When Kierkegaard expressed his revolt against Hegel in the <i>Unscientific Postscript</i>...

When Kierkegaard expressed his revolt against Hegel in the Unscientific Postscript, he was making a philosophical stand against philosophy; but let us not get confused about the meaning of what he was doing. Some two thousand four hundred years before, Aristophanes had thrown mud at Socrates in exactly the same spirit, with the dislike of the poet for the logician. Western civilization has been too hasty in condemning Aristophanes. The real issue is not whether two and two make four of whether two make five, but whether life advances by men who love words or by men who love living. The Socratic conception of history (propagated in our time by Professor Whitehead) is that civilization advances in proportion as its thinkers are interested in abstractions, in knowledge for its own sake. Aristophanes deplored the heresy and exposed Socrates to ridicule at every opportunity. For him, as for Nietzsche, knowledge is merely an instrument of living; there is no such thing as abstract knowledge; there is only useful knowledge and unprofitable blatherskite. And it is likely that if Aristophanes had ever been pressed for a definition of useful knowledge, he would have answered: Whatever enables a man to live more. So much can be gathered from the spirit of the plays.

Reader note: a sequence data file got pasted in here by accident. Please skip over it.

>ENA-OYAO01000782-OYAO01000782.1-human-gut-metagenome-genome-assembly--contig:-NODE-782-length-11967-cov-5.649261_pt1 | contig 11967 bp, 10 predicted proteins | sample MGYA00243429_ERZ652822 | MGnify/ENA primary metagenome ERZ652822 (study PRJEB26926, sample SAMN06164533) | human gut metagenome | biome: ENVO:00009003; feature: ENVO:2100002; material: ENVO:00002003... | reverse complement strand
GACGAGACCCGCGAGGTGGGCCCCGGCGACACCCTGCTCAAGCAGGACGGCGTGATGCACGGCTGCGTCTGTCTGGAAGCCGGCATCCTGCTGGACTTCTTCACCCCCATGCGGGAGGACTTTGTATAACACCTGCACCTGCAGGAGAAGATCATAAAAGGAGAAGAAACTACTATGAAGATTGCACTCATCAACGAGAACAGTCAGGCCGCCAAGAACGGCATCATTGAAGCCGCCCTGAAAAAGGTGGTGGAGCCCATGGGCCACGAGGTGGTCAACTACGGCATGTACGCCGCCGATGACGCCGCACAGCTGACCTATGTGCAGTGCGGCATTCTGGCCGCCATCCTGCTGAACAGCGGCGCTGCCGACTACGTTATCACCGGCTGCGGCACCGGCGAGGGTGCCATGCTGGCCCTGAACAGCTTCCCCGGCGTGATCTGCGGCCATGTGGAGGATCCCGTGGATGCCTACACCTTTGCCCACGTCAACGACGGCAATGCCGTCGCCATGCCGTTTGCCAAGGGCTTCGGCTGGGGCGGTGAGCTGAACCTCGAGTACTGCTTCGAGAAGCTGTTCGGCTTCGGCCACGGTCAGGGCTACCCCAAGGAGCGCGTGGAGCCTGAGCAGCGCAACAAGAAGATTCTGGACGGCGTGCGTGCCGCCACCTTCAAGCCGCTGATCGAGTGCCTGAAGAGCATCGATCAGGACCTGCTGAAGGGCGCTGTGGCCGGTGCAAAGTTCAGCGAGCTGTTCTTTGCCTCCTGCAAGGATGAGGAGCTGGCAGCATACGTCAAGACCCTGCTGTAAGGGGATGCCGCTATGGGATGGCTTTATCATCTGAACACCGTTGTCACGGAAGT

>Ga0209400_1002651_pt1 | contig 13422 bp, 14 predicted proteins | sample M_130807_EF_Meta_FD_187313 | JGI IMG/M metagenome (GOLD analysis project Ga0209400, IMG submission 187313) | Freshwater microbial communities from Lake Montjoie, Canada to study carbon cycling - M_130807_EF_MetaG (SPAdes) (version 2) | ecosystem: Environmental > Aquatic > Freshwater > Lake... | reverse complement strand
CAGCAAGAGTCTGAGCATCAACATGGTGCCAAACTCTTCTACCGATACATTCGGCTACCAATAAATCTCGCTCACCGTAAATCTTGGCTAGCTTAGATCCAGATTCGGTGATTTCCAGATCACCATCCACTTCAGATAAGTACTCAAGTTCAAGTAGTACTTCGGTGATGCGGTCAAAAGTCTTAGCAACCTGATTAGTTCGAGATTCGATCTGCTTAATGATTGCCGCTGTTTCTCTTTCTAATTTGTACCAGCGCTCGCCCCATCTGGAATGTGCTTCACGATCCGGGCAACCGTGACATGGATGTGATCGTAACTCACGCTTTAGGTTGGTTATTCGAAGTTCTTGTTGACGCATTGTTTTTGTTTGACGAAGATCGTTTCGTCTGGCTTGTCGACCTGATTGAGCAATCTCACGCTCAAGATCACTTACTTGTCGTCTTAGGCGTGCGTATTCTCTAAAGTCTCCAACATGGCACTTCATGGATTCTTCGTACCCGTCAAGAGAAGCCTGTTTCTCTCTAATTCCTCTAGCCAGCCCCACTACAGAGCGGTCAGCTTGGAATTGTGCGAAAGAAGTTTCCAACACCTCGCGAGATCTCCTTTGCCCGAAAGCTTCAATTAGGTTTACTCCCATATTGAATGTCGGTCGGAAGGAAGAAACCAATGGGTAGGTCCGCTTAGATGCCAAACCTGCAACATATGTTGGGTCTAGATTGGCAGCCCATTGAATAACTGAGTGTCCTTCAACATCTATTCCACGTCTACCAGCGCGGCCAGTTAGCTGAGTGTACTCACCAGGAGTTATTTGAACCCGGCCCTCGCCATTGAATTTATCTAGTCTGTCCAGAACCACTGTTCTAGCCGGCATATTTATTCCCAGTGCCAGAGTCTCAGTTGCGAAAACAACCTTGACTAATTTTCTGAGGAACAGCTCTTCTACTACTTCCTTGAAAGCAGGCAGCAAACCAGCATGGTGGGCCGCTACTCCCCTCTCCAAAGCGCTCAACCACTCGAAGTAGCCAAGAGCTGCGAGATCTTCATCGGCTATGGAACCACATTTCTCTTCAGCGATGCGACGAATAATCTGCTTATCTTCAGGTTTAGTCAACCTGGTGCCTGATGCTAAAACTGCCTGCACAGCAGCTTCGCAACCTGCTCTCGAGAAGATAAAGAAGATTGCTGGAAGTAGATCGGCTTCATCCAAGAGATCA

Fuente: The Outsider.Colin Wilson.Phoenix.London.2001.


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